Monday, Mar 27, 2017, 8:28 PM CST – China

Politics

Climate Change

Words Into Action

NewsChina interviews Liu Zhenmin, vice minister of foreign affairs and deputy head of the Chinese delegation in Paris, to find out what China’s role was in breaking the decades-long deadlock, which many blamed in part on recalcitrance in Beijing and Washington

Liu Zhenmin at a press briefing in Paris

NDRC Vice Chairman Xie Zhenhua with UN Secretary-General Ban Ki-moon, Paris, December 10, 2015

China’s Paris delegation proved considerably more open to multilateralism than its predecessors in Copenhagen. Our reporter secured an exclusive interview with deputy head Liu Zhenmin, one day before the Paris Agreement was published, to find out what the brief was from Beijing.

 

NewsChina: From your perspective, what is the significance of the United Nations Climate Change Conference [COP 21]?

Liu Zhenmin: COP 21 is one of the most important climate change conferences since negotiations over the UN Framework Convention on Climate Change [UNFCCC] were launched in 1990 by the UN General Assembly. Apart from the passing of the UNFCCC in 1992 and the signing of the Kyoto Protocol in 1997, the Paris Agreement... could be listed as the third milestone in the history of humanity’s fight against climate change.

For the first time, every country in the world, both developed and developing, has pledged to curb emissions, strengthen resilience and join in common cause to take... action. Different from the previous top-down scheme of emissions reduction requirements set by the Kyoto Protocol, a new model of bottom-up initiatives, [such as] individual nation climate plans – known as Intended Nationally Determined Contributions [INDCs] – has been adopted. So far, over 180 countries have submitted their INDCs, some of which are very ambitious in emissions-cutting measures and goals.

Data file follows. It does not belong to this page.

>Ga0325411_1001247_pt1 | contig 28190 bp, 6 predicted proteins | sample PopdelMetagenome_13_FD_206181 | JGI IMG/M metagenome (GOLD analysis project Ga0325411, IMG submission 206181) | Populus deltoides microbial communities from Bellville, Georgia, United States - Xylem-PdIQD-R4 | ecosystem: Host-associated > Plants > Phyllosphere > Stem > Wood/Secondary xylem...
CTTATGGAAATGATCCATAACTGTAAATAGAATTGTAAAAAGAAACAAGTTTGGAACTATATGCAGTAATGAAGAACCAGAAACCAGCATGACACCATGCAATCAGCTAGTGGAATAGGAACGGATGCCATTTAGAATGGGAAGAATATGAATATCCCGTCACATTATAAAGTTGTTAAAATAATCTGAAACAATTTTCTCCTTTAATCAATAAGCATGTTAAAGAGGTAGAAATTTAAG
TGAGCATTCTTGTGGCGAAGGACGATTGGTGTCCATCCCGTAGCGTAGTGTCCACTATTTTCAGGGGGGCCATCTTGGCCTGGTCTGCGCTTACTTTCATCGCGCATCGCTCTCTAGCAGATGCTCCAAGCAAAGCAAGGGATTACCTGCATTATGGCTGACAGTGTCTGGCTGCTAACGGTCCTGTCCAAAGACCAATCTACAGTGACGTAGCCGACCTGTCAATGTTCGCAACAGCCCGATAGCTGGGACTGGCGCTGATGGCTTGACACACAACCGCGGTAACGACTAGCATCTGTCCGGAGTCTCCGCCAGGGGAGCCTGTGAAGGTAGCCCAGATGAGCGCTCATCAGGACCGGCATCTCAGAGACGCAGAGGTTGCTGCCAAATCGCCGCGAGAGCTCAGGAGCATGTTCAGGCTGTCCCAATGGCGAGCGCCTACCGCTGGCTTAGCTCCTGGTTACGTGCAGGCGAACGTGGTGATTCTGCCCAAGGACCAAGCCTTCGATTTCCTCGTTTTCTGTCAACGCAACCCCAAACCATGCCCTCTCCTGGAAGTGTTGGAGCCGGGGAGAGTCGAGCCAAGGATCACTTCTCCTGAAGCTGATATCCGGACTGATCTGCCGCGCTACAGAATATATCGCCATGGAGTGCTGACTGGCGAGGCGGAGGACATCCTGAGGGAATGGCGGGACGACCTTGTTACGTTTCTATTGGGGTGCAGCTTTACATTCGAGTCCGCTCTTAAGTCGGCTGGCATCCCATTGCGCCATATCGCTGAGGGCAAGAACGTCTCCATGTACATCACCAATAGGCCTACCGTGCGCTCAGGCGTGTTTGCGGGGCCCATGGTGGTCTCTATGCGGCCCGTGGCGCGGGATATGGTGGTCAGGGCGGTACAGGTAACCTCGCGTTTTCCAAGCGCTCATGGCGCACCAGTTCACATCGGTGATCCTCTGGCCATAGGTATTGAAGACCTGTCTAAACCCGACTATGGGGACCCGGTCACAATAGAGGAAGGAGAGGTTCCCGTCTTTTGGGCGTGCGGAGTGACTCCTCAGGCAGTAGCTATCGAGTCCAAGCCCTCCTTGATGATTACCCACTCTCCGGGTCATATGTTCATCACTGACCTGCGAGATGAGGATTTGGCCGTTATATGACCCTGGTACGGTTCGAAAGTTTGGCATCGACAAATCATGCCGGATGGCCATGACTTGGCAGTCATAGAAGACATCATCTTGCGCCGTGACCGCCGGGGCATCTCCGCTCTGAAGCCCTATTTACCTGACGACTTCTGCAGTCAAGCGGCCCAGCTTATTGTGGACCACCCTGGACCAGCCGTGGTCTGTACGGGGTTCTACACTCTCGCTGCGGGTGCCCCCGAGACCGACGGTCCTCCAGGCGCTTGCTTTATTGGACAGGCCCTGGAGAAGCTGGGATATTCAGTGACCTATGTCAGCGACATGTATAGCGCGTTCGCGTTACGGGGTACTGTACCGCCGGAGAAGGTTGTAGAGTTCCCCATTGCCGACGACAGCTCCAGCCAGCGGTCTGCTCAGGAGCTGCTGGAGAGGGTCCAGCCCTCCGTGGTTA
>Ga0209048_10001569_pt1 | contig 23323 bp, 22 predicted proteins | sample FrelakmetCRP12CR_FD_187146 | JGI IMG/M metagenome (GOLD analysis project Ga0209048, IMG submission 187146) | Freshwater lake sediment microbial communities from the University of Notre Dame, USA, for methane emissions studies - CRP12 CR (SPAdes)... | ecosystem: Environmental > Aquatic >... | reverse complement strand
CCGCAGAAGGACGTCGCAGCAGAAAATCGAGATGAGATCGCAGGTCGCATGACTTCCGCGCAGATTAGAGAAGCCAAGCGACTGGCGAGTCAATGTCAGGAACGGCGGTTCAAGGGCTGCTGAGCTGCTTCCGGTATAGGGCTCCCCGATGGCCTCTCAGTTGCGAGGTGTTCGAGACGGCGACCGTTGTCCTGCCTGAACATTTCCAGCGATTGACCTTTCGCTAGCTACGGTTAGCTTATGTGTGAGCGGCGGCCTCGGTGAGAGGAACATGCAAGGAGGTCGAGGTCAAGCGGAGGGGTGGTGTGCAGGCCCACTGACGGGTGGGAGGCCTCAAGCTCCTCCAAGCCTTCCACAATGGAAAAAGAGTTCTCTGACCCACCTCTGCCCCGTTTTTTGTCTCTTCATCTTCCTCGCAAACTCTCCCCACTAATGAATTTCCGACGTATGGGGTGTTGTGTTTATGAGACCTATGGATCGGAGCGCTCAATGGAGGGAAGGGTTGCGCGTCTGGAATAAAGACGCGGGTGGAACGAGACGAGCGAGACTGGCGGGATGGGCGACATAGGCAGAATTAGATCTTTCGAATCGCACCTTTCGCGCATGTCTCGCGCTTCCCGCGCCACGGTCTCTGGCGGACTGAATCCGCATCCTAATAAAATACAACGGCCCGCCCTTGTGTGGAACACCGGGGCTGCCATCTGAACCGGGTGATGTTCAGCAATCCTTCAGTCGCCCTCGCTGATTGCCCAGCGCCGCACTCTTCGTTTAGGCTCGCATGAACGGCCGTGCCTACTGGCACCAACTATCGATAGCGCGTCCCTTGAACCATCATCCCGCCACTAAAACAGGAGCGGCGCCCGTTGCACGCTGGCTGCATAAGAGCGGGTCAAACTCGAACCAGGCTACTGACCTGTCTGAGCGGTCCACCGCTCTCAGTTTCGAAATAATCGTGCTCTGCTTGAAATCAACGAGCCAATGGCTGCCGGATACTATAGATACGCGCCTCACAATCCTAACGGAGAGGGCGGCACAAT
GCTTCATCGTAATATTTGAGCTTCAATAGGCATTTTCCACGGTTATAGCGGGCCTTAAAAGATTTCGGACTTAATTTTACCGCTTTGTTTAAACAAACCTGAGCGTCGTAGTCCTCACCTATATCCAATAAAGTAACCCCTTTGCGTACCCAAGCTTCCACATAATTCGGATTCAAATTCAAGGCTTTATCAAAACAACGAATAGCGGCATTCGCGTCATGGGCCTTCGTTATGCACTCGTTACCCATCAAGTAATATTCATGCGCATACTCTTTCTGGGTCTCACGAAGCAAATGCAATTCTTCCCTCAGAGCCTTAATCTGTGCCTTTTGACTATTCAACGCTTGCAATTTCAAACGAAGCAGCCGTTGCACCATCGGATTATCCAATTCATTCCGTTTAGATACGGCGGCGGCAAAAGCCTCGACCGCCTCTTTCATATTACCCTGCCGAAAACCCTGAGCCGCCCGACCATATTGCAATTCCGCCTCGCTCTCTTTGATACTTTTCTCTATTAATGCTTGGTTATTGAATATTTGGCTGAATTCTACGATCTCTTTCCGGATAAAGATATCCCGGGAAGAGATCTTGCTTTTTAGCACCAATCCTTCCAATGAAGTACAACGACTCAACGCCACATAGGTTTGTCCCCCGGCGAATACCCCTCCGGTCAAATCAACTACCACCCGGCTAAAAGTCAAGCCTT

However, scientists have found that even if all these INDCs are implemented, the goal of keeping global temperatures below 2 degrees Celsius above pre-industrial levels can barely be achieved. The current situation is our historical legacy, and while we are talking about enhancing efforts in future emissions reductions, we should never forget that this tough situation is the result of humanity’s slow reaction in combating climate change.

 

NC: In 25 years of global climate change negotiations, why has this “2 degree” goal remained unfulfilled?

LZ: The UNFCCC clearly stated in 1992 that atmospheric levels of carbon dioxide would double from pre-industrial levels during the 21st century if no steps were taken to slow greenhouse gas emissions. Those early industrializers – Europe, North America, Japan and a few others – were historically responsible for this rise of greenhouse gases in the atmosphere. As a basic principle, these countries should take the lead in combating climate change and should at the very least have sought to return emissions to their 1990 levels. Nevertheless, by 2000, none of those countries had achieved that particular goal. In late 1997, the Kyoto Protocol was adopted under the UNFCCC, which placed quantified emissions reduction targets upon developed countries. The Kyoto Protocol’s first commitment period started in 2008 and ended in 2012. Effectively, the emissions reduction responsibilities agreed to by developed nations were postponed for 18 years since the very start of climate change negotiations in 1990. Meanwhile, a large number of developing countries, including China, began to gain economic momentum and industrialize, thus exacerbating the severity of greenhouse gas emissions.

NC: What has China’s role been in Paris?

LZ: China has already become the world’s number one emitter of greenhouse gases in 2005. Its role in global climate change is significant. The areas in which China can contribute to combating climate change after 2020 drew attention at COP 21.